One Night With You, the Fatal Series Prequel Novella
See where it all started with the Fatal Series prequel novella, One Night With You.
Since the debut of Fatal Affair in 2010, Fatal Series readers have been wondering about that “memorable” one-night stand between Sam Holland and Nick Cappuano that took place six years before Fatal Affair opens. Well, wonder no more! One Night With Youtells the story of Sam and Nick’s fateful first meeting in which all the chemistry and heat we have come to expect from them is on full display from the first moments they meet. Get all the details of Sam and Nick’s unforgettable night together in this 14,000-word novella! You might want to keep a fan and some ice water handy, because this story is H-O-T!
Print: (In Fatal Affair): 978-0373002573
Other Books in the Fatal Series
The smell hit him first.
“Ugh, what the hell is that?” Nick Cappuano dropped his keys into his coat pocket and stepped into the spacious, well-appointed Watergate apartment that his boss, Senator John O’Connor, had inherited from his father.
“Senator!” Nick tried to identify the foul metallic odor.
Making his way through the living room, he noticed parts and pieces of the suit John wore yesterday strewn over sofas and chairs, laying a path to the bedroom. He had called the night before to check in with Nick after a dinner meeting with Virginia’s Democratic Party leadership, and said he was on his way home. Nick had reminded his thirty-six-year-old boss to set his alarm.
“Senator?” John hated when Nick called him that when they were alone, but Nick insisted the people in John’s life afford him the respect of his title.
The odd stench permeating the apartment caused a tingle of anxiety to register on the back of Nick’s neck. “John?”
He stepped into the bedroom and gasped. Drenched in blood, John sat up in bed, his eyes open but vacant. A knife spiked through his neck held him in place against the headboard. His hands rested in a pool of blood in his lap.
Gagging, the last thing Nick noticed before he bolted to the bathroom to vomit was that something was hanging out of John’s mouth.
Once the violent retching finally stopped, Nick stood up on shaky legs, wiped his mouth with the back of his hand, and rested against the vanity, waiting to see if there would be more. His cell phone rang. When he didn’t take the call, his pager vibrated. Nick couldn’t find the wherewithal to answer, to say the words that would change everything. The senator is dead. John’s been murdered. He wanted to go back to when he was still in his car, fuming and under the assumption that his biggest problem that day would be what to do about the man-child he worked for who had once again slept through his alarm.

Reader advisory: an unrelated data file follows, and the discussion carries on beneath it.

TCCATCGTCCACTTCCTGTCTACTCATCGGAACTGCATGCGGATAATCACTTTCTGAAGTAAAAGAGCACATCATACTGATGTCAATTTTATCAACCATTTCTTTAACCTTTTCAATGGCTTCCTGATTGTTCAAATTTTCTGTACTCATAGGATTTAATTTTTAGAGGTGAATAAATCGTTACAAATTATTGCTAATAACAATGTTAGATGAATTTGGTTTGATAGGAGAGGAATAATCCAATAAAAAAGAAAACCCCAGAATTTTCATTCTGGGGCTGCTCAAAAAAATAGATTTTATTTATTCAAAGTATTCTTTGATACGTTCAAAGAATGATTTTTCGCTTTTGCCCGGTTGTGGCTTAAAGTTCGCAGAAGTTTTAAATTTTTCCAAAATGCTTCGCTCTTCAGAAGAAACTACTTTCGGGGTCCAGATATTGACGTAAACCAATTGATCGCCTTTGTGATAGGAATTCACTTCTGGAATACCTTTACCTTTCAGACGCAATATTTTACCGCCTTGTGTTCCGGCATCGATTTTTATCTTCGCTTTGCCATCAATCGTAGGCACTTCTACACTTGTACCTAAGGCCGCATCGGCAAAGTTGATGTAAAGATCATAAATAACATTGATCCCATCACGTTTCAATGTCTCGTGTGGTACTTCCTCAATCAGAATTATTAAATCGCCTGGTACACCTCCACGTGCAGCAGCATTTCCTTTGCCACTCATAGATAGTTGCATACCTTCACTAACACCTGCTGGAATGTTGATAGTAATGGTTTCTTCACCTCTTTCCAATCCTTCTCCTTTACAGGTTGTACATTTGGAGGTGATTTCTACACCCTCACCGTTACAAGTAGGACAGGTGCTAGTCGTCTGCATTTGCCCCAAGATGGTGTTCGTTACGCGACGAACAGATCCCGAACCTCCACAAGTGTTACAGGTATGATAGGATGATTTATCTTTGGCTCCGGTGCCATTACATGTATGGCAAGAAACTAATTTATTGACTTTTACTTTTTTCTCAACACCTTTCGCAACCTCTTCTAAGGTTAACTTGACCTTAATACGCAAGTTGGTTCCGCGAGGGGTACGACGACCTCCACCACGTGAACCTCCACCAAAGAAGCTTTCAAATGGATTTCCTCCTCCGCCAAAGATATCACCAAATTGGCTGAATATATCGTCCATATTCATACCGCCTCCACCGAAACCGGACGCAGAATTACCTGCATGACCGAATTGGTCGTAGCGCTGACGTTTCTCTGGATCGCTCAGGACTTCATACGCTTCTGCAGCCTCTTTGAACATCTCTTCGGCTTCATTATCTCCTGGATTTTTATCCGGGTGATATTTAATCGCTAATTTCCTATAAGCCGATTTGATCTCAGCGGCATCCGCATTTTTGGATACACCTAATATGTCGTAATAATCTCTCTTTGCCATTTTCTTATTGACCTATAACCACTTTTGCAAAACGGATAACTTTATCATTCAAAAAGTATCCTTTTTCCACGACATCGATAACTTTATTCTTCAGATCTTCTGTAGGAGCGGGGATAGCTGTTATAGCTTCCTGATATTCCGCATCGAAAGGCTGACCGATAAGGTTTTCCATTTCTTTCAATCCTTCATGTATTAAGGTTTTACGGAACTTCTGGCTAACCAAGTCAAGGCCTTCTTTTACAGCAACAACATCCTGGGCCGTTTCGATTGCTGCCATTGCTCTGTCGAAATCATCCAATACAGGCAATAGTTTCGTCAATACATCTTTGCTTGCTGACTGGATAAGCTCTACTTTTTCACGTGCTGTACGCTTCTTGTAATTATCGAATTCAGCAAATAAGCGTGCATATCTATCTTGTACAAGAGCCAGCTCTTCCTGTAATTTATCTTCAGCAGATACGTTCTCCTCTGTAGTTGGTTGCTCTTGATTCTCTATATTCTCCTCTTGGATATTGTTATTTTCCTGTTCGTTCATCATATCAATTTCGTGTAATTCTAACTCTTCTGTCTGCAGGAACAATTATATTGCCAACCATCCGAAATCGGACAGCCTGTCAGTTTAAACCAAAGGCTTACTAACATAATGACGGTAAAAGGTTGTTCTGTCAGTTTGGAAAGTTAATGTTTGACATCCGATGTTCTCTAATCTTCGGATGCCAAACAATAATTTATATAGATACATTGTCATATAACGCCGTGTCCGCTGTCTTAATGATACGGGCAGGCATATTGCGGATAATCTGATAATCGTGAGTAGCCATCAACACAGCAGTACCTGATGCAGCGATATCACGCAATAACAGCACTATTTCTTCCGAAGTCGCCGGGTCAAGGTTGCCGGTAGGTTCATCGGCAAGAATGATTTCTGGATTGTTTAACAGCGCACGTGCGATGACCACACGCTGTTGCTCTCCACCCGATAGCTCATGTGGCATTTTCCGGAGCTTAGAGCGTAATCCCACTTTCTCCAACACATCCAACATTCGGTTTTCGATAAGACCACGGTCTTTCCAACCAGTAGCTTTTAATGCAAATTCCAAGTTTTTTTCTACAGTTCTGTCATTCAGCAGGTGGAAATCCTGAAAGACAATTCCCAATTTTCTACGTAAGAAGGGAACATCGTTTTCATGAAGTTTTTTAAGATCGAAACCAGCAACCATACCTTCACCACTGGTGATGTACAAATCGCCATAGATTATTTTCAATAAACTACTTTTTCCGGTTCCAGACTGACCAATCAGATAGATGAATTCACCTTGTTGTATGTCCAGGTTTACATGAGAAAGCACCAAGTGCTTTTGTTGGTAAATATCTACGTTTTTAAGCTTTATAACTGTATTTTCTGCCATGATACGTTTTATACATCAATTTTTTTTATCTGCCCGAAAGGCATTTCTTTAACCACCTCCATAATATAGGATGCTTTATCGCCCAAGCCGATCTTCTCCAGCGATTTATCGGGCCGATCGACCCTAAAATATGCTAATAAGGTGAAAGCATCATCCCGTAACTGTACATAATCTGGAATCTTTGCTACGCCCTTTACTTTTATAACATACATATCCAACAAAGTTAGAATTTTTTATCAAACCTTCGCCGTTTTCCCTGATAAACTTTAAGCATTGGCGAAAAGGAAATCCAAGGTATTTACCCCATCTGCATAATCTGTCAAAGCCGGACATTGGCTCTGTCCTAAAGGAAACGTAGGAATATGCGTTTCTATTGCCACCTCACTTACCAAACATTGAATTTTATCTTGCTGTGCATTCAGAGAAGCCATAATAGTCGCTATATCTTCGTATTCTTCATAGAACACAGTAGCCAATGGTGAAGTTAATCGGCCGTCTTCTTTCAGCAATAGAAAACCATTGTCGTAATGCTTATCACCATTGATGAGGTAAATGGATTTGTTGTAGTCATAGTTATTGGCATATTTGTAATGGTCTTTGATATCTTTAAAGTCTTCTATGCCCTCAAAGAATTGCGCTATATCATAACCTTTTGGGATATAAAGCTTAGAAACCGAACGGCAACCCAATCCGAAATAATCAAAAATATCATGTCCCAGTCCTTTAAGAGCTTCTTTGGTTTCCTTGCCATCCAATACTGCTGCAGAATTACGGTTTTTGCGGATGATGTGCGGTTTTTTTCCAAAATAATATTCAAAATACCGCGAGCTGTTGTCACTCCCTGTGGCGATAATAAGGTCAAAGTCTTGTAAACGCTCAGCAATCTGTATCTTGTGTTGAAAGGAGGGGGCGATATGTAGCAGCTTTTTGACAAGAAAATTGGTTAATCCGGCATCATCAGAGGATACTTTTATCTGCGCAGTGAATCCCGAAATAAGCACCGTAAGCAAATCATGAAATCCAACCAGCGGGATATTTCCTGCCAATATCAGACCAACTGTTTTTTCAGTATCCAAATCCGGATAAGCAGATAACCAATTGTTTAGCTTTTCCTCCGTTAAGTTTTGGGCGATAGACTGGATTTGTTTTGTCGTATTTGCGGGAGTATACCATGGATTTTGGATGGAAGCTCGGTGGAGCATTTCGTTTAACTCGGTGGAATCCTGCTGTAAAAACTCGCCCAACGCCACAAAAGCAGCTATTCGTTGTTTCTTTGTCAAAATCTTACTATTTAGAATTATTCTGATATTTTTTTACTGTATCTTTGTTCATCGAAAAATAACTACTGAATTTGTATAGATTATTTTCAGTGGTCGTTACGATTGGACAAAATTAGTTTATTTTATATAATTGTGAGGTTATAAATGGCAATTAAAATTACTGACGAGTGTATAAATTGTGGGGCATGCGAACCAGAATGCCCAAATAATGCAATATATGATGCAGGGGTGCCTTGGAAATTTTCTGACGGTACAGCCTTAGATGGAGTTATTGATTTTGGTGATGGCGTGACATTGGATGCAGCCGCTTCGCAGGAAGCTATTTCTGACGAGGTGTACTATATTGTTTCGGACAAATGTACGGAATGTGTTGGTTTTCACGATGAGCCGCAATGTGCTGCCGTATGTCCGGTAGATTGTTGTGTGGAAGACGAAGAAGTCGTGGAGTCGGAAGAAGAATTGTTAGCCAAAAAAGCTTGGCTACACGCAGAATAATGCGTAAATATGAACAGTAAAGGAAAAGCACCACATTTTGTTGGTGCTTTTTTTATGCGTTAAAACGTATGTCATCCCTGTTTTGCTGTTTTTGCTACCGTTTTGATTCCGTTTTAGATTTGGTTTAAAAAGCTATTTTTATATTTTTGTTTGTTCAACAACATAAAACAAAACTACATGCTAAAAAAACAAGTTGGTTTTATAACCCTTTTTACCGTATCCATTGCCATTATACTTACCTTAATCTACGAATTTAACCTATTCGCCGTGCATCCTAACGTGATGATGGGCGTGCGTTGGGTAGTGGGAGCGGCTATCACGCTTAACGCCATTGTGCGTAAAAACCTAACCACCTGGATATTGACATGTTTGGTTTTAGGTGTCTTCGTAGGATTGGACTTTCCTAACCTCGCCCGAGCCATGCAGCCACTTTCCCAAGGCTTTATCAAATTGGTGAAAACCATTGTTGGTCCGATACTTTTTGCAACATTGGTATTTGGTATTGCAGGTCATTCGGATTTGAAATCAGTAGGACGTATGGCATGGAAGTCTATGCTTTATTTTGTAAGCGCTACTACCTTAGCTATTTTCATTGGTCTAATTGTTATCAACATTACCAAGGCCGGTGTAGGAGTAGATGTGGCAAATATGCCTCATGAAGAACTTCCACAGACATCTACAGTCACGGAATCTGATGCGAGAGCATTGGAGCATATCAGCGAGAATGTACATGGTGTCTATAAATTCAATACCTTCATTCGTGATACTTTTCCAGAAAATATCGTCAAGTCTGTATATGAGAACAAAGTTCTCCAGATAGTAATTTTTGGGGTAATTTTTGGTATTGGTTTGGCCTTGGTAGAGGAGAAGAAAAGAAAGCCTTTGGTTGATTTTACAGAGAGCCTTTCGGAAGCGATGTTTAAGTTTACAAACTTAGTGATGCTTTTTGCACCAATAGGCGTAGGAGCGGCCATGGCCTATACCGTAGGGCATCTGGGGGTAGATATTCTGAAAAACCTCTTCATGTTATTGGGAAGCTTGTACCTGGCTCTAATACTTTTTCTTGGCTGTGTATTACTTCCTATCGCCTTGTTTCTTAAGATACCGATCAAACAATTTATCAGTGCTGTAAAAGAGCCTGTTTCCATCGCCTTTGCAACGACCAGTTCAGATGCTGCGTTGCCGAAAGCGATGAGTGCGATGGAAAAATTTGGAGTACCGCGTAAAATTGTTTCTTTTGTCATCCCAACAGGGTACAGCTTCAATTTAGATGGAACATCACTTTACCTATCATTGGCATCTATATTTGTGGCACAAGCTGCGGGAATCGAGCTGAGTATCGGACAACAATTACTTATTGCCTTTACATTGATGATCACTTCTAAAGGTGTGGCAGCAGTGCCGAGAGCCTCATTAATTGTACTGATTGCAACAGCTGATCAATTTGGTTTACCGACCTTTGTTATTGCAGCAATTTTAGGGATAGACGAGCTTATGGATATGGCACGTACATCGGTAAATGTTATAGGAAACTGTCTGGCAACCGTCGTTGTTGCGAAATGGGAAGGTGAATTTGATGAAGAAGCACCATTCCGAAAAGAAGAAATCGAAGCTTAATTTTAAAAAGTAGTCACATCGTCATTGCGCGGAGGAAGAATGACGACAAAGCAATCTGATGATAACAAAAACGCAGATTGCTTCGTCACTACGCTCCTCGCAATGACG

Thoughts of John, dating back to their first meeting in a history class at Harvard freshman year, flashed through Nick’s mind, hundreds of snippets spanning a nearly twenty-year friendship. As if to convince himself that his eyes had not deceived him, he leaned forward to glance into the bedroom, wincing at the sight of his best friend—the brother of his heart—stabbed through the neck and covered with blood.
Nick’s eyes burned with tears, but he refused to give in to them. Not now. Later maybe, but not now. His phone rang again. This time he reached for it and saw it was Christina, his deputy chief of staff, but didn’t take the call. Instead, he dialed 911.
Taking a deep breath to calm his racing heart and making a supreme effort to keep the hysteria out of his voice, he said, “I need to report a murder.” He gave the address and stumbled into the living room to wait for the police, all the while trying to get his head around the image of his dead friend, a visual he already knew would haunt him forever.
Twenty long minutes later, two officers arrived, took a quick look in the bedroom and radioed for backup. Nick was certain neither of them recognized the victim.
He felt as if he was being sucked into a riptide, pulled further and further from the safety of shore, until drawing a breath became a laborious effort. He told the cops exactly what happened—his boss failed to show up for work, he came looking for him and found him dead.
“Your boss’s name?”
“United States Senator John O’Connor.” Nick watched the two young officers go pale in the instant before they made a second more urgent call for backup.
“Another scandal at the Watergate,” Nick heard one of them mutter.
His cell phone rang yet again. This time he reached for it.
“Yeah,” he said softly.
“Nick!” Christina cried. “Where the hell are you guys? Trevor’s having a heart attack!” She referred to their communications director who had back-to-back interviews scheduled for the senator that morning.
“He’s dead, Chris.”
“Who’s dead? What’re you talking about?”
Her soft cry broke his heart. “No.” That she was desperately in love with John was no secret to Nick. That she was also a consummate professional who would never act on those feelings was one of the many reasons Nick respected her.
“I’m sorry to just blurt it out like that.”
“How?” she asked in a small voice.
“Stabbed in his bed.”
Her ravaged moan echoed through the phone. “But who… I mean, why?”
“The cops are here, but I don’t know anything yet. I need you to request a postponement on the vote.”
“I can’t,” she said, adding in a whisper, “I can’t think about that right now.”
“You have to, Chris. That bill is his legacy. We can’t let all his hard work be for nothing. Can you do it? For him?”
“You have to pull yourself together for the staff, but don’t tell them yet. Not until his parents are notified.”
“Oh, God, his poor parents. You should go, Nick. It’d be better coming from you than cops they don’t know.”
“I don’t know if I can. How do I tell people I love that their son’s been murdered?”
“He’d want it to come from you.”
“I suppose you’re right. I’ll see if the cops will let me.”